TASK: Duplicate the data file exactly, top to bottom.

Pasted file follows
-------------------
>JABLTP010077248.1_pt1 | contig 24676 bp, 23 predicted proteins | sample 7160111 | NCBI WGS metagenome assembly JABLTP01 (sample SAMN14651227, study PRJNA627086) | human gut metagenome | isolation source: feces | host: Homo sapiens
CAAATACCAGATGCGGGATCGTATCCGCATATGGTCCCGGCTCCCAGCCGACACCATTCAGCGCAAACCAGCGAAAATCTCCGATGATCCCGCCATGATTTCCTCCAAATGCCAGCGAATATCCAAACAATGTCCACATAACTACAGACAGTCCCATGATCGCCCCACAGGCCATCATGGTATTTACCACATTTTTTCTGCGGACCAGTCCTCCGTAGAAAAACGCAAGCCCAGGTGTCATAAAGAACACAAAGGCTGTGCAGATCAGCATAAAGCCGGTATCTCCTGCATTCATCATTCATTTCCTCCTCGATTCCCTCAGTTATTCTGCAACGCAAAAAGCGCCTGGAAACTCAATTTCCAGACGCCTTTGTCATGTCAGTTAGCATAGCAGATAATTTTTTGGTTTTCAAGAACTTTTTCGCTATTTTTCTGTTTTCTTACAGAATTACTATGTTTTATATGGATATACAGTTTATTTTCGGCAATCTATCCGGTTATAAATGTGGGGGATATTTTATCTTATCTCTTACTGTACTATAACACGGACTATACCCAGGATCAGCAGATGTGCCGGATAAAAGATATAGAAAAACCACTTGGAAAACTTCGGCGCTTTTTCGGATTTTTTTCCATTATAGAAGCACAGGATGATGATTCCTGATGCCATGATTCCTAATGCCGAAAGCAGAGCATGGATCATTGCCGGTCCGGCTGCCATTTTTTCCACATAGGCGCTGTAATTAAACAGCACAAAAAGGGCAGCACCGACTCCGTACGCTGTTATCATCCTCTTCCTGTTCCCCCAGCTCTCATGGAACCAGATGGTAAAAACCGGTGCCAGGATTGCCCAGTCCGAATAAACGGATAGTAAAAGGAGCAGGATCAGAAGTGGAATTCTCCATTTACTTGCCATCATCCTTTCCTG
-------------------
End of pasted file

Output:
>JABLTP010077248.1_pt1 | contig 24676 bp, 23 predicted proteins | sample 7160111 | NCBI WGS metagenome assembly JABLTP01 (sample SAMN14651227, study PRJNA627086) | human gut metagenome | isolation source: feces | host: Homo sapiens
CAAATACCAGATGCGGGATCGTATCCGCATATGGTCCCGGCTCCCAGCCGACACCATTCAGCGCAAACCAGCGAAAATCTCCGATGATCCCGCCATGATTTCCTCCAAATGCCAGCGAATATCCAAACAATGTCCACATAACTACAGACAGTCCCATGATCGCCCCACAGGCCATCATGGTATTTACCACATTTTTTCTGCGGACCAGTCCTCCGTAGAAAAACGCAAGCCCAGGTGTCATAAAGAACACAAAGGCTGTGCAGATCAGCATAAAGCCGGTATCTCCTGCATTCATCATTCATTTCCTCCTCGATTCCCTCAGTTATTCTGCAACGCAAAAAGCGCCTGGAAACTCAATTTCCAGACGCCTTTGTCATGTCAGTTAGCATAGCAGATAATTTTTTGGTTTTCAAGAACTTTTTCGCTATTTTTCTGTTTTCTTACAGAATTACTATGTTTTATATGGATATACAGTTTATTTTCGGCAATCTATCCGGTTATAAATGTGGGGGATATTTTATCTTATCTCTTACTGTACTATAACACGGACTATACCCAGGATCAGCAGATGTGCCGGATAAAAGATATAGAAAAACCACTTGGAAAACTTCGGCGCTTTTTCGGATTTTTTTCCATTATAGAAGCACAGGATGATGATTCCTGATGCCATGATTCCTAATGCCGAAAGCAGAGCATGGATCATTGCCGGTCCGGCTGCCATTTTTTCCACATAGGCGCTGTAATTAAACAGCACAAAAAGGGCAGCACCGACTCCGTACGCTGTTATCATCCTCTTCCTGTTCCCCCAGCTCTCATGGAACCAGATGGTAAAAACCGGTGCCAGGATTGCCCAGTCCGAATAAACGGATAGTAAAAGGAGCAGGATCAGAAGTGGAATTCTCCATTTACTTGCCATCATCCTTTCCTG